As four candidates for District 7 supervisor introduced themselves at a debate over the issues facing the westside neighborhoods, the absence of Norman Yee, the current supervisor, loomed large.
The candidates talked about how they would solve the property crime wave, how they disagreed with Yee’s record and how they would work with Mayor Ed Lee if elected.
Given the challenges of defeating an incumbent candidate, Joel Engardio, John Farrell, Ben Matranga and Mike Young avoided personal attacks against each other.
The candidates’ main complaint about Yee was his low profile, repeatedly mentioning the incumbent supervisor’s “empty chair” and describing him as “non-responsive” and “under the radar.”
An event organizer with the Robert F. Kennedy Democratic Club said that Yee had declined to join the July 18 debate due to a previously scheduled event.
November’s election comes after an extremely close District 7 race in 2012 when Yee beat F.X. Crowley, a labor leader, by only 132 votes.
In June, Supervisor Yee won a seat on the Democratic County Central Committee with 7.7 percent of the vote, coming in second out of 21 candidates. Joel Engardio came in third to last with 2.7 percent of the vote, losing his seat on the committee.
In order to win, Yee’s opponents will need to overcome the incumbent’s name recognition without splitting the vote between themselves.
Joe Eskenazi, a senior editor at San Francisco Magazine and former columnist for SF Weekly, moderated the debate, asking the candidates about how they agreed and disagreed with Yee’s work so far.
Engardio, who ran in 2012 and garnered the San Francisco Chronicle’s endorsement, said that Yee had not been a leader on “basic” local issues such as a movement to close parks at midnight.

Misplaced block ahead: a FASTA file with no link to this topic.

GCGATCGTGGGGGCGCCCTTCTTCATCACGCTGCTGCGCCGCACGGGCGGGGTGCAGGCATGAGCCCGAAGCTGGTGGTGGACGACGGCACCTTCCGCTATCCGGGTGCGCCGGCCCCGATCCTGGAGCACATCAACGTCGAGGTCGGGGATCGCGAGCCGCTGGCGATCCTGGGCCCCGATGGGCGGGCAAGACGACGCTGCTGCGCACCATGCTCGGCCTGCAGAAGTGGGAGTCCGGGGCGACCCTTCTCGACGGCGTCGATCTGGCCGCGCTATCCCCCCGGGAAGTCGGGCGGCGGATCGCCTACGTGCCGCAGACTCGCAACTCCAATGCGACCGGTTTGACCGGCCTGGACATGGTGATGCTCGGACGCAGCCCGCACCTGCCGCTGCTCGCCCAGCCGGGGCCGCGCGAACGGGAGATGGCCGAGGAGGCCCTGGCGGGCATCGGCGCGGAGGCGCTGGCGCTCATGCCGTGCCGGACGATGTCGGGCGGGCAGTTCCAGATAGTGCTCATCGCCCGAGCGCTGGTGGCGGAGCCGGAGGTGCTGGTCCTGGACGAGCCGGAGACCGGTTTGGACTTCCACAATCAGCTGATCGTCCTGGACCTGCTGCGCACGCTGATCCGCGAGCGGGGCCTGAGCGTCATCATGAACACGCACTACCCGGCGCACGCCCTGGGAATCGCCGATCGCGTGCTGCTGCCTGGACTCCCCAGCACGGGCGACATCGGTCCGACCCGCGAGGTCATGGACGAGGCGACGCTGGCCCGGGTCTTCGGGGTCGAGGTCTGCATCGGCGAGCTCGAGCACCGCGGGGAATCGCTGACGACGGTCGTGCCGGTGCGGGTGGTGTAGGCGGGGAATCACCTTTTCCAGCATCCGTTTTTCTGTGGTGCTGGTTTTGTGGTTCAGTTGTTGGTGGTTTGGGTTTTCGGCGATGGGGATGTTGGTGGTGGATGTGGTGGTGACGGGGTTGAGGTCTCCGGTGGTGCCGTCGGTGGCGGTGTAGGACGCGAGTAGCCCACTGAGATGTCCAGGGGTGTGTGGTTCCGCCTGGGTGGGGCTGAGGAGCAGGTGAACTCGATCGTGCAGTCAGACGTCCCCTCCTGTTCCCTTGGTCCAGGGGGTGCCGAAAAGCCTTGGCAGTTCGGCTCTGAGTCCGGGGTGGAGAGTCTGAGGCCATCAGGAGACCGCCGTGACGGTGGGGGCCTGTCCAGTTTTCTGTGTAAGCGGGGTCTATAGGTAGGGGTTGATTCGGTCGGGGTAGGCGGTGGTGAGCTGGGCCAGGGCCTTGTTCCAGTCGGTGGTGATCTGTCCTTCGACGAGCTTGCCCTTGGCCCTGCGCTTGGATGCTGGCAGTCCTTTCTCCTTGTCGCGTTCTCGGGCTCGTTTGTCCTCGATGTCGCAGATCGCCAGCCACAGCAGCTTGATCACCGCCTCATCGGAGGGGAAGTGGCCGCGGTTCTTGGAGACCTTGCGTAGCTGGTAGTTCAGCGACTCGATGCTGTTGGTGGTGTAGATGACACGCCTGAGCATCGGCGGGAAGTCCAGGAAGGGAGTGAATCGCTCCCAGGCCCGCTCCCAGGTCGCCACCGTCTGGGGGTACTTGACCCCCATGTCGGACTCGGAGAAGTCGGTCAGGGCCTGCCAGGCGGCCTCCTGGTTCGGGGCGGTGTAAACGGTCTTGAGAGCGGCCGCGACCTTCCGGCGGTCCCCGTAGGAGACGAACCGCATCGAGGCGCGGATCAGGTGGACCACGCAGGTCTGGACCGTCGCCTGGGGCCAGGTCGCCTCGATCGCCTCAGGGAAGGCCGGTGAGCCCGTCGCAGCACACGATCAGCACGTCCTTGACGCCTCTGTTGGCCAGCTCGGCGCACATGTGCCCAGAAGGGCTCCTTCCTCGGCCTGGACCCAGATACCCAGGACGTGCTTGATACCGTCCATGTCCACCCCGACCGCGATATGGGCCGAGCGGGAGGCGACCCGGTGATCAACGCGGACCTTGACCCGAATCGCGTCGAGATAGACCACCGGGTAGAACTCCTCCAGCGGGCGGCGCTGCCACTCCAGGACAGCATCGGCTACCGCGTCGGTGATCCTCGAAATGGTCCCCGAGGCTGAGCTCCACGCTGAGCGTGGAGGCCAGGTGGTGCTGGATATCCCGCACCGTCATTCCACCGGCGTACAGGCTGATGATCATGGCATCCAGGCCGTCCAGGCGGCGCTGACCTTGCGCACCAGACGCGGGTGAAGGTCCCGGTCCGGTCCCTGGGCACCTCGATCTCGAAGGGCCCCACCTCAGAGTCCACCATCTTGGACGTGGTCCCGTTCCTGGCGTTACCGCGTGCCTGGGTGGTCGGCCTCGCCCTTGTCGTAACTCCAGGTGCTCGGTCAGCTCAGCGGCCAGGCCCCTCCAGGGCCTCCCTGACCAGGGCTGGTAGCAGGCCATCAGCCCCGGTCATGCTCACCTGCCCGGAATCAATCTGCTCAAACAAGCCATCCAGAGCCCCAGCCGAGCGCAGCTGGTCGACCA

“Any of us up here can do a better job than Norman Yee in terms of being responsive,” Mike Young said.
Young noted the popularity of the Yee’s participatory budgeting program, but disagreed with his public safety record.
“We need to be more aggressive in adding more resources to public safety,” Young said.
Working with the Mayor
Despite Mayor Ed Lee’s low approval ratings in recent months, all of the candidates said that they would work with the mayor.
“I think working with the mayor is expected,” Matranga said. “Average folks just want you to get in there and do your job and work with whoever is in the mayor’s office.”
Young and Farrell noted that homelessness, housing and policing are large problems that other mayors have also failed to fix.
Young and Engardio said that they disagreed with the mayor’s decision to fire five-year Chief of Police Greg Suhr.
“I feel like the firing of Chief Suhr was political and it set us backwards in implementing reforms,” Engardio said.
The solutions to the property crime wave in the westside neighborhoods ranged from increasing sentencing, improving police technology and police department reforms.
“In Daly City they prosecute [car break-ins] as a felony and that’s what I would suggest,” Young said. “Make it more of a penalty, make it dangerous to break into a car here.”
“Auto break-ins have changed. It’s no longer the crime of opportunity… These are criminal rings and we need to investigate them as such and prosecute them as such,” Matranga said.
Matranga also suggested buying a new type of camera that scans license plates and compares them to an FBI database of stolen cars.
District 7 supervisor will be voted on in the Nov. 8, 2o16, general election which is expected to draw many voters given that it is a presidential election.